(APPLAUSE) There's a better way: Increase discretionary spending by a moderate and responsible 4 percent -- by the way, at a rate larger than inflation -- and then reduce taxes for everyone who pays taxes.

My plan does not puncture the tax code with loopholes. It doesn't give special treatment to special interest. My plan targets only one interest, the public interest.

It directs help to individuals and families and small businesses. It is a plan for real people. And it will help produce real prosperity.

Let me tell you a little bit about what tax relief means for American families. My plan, when fully implemented, returns about $1,600 to the typical family of four. $1,600 pays the typical mortgage for more than a month. $1,600 will buy the typical family nearly three months worth of groceries. $1,600 will fuel two cars for a year.

There are a lot of American mothers and dads who wake up in America today anxious over bills they have to pay. Their worries don't get any easier when the federal government takes more of their income in taxes than they pay for food, shelter and clothing.

For families with children to raise and debts to pay, tax relief will lift burdens and ease worries.

For small businesses, tax relief means more customers and improved cash flow, more money to hire more workers, more money to expand benefits, more money to invest in new technology.

Tax relief will create new jobs, tax relief will generate new wealth, and tax relief will open new opportunities.

If you read some of the news accounts of this budget debate, if you listen to what some of the members of Congress say, you'd think that little of value can ever happen in America unless the government makes it happen. You'd think that when we return money to the taxpayers, it evaporates into the air.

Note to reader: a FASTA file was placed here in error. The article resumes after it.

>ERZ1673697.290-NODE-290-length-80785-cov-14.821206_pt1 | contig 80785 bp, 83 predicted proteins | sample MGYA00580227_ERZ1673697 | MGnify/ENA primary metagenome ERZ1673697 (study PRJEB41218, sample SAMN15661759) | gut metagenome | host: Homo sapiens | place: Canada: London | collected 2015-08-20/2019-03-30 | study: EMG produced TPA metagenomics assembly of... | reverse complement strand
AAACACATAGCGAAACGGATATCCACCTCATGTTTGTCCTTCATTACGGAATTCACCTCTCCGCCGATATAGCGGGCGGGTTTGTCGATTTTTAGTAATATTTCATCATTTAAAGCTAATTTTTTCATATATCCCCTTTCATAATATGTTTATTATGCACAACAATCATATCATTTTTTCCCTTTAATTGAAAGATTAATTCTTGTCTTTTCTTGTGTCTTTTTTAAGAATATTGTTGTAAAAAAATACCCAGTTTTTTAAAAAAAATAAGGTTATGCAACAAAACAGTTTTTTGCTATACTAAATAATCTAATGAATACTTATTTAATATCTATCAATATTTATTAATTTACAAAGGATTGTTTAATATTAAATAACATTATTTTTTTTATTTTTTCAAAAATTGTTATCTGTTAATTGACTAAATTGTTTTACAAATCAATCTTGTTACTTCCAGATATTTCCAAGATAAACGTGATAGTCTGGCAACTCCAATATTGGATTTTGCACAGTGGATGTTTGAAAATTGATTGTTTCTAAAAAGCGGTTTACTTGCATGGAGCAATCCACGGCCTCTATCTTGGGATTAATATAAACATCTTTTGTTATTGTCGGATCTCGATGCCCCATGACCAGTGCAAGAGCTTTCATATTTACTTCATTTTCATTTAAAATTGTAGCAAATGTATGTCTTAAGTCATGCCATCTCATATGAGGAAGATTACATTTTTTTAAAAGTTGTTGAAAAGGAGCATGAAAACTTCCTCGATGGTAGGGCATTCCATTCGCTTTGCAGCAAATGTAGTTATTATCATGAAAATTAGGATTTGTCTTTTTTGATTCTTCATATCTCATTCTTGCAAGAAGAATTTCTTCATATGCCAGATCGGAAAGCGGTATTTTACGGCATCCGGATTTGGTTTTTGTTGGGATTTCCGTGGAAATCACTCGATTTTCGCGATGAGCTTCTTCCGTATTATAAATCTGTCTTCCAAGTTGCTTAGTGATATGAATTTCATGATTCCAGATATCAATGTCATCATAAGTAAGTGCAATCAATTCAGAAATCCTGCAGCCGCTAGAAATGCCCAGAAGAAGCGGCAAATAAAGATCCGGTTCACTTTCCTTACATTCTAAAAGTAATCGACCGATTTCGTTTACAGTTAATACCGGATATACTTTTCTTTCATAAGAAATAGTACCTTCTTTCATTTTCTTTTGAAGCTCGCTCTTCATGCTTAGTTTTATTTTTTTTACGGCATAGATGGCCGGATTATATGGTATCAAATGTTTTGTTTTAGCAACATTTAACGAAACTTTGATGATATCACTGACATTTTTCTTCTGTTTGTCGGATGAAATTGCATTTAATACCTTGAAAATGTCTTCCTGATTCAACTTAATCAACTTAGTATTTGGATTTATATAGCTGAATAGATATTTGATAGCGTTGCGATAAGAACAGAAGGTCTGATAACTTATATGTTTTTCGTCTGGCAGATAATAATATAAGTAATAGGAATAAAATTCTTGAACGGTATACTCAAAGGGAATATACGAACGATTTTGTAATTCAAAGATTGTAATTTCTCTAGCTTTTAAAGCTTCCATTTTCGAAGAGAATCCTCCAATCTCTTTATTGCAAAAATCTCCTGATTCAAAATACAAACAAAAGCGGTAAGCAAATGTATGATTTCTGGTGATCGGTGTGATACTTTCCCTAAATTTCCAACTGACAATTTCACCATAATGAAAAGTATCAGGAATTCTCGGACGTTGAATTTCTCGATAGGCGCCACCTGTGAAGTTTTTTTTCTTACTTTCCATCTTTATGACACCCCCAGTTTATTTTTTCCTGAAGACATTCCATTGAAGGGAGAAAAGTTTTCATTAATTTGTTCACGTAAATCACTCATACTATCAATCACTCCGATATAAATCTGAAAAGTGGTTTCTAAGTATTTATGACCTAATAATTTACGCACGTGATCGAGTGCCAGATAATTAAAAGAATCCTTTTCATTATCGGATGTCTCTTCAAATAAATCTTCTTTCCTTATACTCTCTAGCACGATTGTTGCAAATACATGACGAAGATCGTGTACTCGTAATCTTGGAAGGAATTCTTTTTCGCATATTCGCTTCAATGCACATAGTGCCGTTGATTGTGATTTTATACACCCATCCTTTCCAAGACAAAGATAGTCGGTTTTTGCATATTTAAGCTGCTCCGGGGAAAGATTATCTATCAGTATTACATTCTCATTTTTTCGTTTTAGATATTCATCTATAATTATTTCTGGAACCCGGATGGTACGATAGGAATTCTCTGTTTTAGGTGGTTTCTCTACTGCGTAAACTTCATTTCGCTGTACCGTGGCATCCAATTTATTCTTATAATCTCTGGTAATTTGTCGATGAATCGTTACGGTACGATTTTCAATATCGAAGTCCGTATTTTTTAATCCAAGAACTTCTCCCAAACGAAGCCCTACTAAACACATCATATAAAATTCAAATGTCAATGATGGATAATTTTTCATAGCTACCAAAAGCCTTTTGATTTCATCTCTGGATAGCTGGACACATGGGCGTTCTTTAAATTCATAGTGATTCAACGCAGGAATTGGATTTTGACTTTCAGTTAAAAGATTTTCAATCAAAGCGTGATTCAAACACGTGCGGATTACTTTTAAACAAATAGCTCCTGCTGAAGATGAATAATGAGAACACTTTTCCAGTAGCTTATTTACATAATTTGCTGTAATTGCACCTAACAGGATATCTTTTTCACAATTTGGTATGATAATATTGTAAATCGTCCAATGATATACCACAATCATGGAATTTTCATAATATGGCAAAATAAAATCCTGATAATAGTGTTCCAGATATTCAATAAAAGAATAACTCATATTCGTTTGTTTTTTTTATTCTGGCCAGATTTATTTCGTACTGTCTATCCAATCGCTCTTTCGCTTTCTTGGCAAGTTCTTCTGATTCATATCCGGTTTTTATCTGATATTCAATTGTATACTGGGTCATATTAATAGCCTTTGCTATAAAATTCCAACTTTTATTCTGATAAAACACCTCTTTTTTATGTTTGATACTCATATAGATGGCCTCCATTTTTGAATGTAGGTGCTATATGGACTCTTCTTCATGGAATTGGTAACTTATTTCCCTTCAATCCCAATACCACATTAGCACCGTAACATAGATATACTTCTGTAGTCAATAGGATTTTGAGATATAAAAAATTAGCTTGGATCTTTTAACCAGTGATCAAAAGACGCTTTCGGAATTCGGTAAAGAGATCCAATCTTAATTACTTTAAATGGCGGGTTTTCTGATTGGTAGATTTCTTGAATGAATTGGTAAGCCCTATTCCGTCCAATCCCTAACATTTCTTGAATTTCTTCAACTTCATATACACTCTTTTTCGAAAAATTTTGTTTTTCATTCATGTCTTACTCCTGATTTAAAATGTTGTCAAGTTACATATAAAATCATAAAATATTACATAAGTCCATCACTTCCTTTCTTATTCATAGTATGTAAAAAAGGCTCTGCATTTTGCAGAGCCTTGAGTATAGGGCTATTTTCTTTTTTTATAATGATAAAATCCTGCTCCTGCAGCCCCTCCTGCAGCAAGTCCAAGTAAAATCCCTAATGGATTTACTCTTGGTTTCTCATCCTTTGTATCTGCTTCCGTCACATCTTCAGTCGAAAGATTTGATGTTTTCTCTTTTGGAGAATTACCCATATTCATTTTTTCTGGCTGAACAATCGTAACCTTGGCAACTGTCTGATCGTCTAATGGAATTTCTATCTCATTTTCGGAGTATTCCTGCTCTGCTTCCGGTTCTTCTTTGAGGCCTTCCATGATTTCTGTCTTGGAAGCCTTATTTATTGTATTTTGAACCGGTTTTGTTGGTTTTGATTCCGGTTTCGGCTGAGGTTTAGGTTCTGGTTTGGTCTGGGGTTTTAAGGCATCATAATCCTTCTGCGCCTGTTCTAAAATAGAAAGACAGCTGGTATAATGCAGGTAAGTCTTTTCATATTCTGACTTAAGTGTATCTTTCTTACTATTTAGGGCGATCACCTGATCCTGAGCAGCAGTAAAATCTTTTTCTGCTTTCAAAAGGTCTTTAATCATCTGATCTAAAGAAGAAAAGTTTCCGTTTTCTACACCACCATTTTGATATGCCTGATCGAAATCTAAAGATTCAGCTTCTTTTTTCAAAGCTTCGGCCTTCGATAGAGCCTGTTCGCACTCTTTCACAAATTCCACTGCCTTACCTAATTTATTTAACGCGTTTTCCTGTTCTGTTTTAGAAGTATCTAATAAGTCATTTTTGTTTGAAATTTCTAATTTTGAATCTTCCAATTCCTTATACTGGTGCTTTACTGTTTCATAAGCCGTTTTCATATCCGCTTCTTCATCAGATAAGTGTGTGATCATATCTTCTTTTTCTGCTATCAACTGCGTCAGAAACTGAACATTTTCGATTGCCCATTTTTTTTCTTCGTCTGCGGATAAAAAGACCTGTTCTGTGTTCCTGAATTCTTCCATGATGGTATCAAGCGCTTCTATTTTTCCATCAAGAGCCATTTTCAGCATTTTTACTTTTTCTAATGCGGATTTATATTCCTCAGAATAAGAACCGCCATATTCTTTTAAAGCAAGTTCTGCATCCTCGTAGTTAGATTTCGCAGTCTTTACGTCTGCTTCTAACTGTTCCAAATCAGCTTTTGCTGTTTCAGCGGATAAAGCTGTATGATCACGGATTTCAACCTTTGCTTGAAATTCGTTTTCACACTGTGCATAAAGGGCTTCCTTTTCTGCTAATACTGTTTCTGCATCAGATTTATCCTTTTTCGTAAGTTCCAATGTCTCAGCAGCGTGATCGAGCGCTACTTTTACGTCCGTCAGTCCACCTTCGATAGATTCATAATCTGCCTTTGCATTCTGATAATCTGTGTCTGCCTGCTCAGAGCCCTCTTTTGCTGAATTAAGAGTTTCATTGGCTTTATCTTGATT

Let me tell you some of the things $1.6 trillion could mean to the private economy. It could buy 10 million new middle-income homes. It could pay the tuitions of 26 million young people at a private college or university for four years each. It could purchase 76 million new automobiles. These are the kinds of things Americans do with their own money, and there are many others.

Just ask Tommy and Sharon Winfield (ph), for example. They're watching via closed circuit here from Atlanta, Georgia. The Winfields (ph) have three children. Tommy has been working as an operating engineer at Children's Hospital of Atlanta for the past three years. They pay $1,380 a year in federal income taxes. Under my plan, they'd pay nothing.

I first met Tommy a few weeks ago when we were having a roundtable discussion about tax relief. I asked him whether he thought the relief would make a difference to his family. You see, there are some who say, "$1,380, that's nothing, that's not enough money for anybody."

But let me tell you what Tommy said loud and clear, and I hope the members of the United States Congress hear it.

Tommy said, "Sir, if they don't believe you," meaning, whether or not tax relief means anything, "then they should just ask me." $1,380 means a lot to Tommy. It means a lot to a lot of folks in America, those who are struggling with higher energy bills, because we hadn't had an energy policy, those who have got big credit card debts.

We've got the Burke (ph) -- Brake (ph) family with us from Alexandria, Virginia, Kelly and Pam. One less son.

(LAUGHTER)

WATERS: All right. George Bush before the U.S. Chamber of Commerce in Washington today, warning against excessive federal spending, 4 percent overall is what he recommends, and saying again and again: "Enough is enough, it's time for our folks to get some tax relief in America," taking advantage of this tax day, a sensitive time for all Americans and their tax bill. The president taking advantage of that to promote once again his $1.6 trillion tax cut plan, now before the Congress in the United States.